Portugal , officially the Portuguese Republic is a country situated in southwestern Europe on the Iberian Peninsula. Portugal is the westernmost country of Europe, and is bordered by the Atlantic Ocean to the West and South and by Spain to the North and East. The Atlantic archipelagos of the...

 with Count
A count or countess is an aristocratic nobleman in European countries. The word count came into English from the French comte, itself from Latin comes—in its accusative comitem—meaning "companion", and later "companion of the emperor, delegate of the emperor". The adjective form of the word is...

 Johann Centurius Hoffmannsegg
Johann Centurius Hoffmannsegg
Johann Centurius Hoffmann Graf von Hoffmannsegg was a German botanist, entomologist and ornithologist.Hoffmannsegg was born at Rammenau and studied at Leipzig and Göttingen. He travelled through Europe acquiring vast collections of plants and animals. He visited Hungary, Austria and Italy in...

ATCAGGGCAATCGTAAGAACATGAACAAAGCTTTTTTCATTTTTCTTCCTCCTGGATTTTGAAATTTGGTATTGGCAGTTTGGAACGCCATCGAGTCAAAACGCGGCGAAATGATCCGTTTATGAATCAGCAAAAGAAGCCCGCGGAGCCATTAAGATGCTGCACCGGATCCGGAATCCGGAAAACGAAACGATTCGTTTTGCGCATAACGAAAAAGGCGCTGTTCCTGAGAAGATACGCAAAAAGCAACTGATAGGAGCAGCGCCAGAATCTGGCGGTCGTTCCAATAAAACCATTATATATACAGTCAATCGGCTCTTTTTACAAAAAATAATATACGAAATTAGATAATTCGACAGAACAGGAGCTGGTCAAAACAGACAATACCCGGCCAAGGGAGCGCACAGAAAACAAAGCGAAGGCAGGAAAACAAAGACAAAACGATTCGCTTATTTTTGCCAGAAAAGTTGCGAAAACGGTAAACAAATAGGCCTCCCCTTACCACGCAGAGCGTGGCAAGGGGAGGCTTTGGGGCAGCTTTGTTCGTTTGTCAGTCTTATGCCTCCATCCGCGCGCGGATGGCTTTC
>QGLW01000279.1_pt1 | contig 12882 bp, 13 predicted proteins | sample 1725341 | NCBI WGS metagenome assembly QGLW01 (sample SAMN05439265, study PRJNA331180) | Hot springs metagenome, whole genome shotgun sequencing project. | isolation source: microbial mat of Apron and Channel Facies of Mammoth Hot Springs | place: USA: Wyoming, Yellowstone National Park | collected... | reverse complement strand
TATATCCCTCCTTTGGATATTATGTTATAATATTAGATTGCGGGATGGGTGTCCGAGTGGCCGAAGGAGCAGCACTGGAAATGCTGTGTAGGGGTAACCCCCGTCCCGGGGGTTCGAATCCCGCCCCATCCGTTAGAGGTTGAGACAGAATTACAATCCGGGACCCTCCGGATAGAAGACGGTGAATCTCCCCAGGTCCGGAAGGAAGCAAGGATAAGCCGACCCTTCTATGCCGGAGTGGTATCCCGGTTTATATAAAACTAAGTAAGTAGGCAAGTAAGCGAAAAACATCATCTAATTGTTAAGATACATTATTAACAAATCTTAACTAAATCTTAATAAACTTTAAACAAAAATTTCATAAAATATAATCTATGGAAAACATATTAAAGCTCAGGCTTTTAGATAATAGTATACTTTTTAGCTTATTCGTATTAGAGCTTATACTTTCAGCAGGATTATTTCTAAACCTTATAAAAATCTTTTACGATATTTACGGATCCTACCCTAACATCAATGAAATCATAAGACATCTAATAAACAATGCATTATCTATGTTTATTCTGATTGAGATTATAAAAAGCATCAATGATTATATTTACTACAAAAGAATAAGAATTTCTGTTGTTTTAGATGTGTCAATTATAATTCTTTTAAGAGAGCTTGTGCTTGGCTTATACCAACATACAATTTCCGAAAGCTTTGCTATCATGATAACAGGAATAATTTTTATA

, a botanist, entomologist and ornithologist from Dresden
Dresden is the capital city of the Free State of Saxony in Germany. It is situated in a valley on the River Elbe, near the Czech border. The Dresden conurbation is part of the Saxon Triangle metropolitan area....

. This trip made him finally choose for botany as his main scientific calling.

In 1800 he was elected to the prestigious Leopoldina Academy
German Academy of Natural Scientists Leopoldina
The Leopoldina is the national academy of Germany.Historically it was known under the German name Deutsche Akademie der Naturforscher Leopoldina until 2007, when it was declared the national academy of Germany.The Leopoldina is currently located in Halle...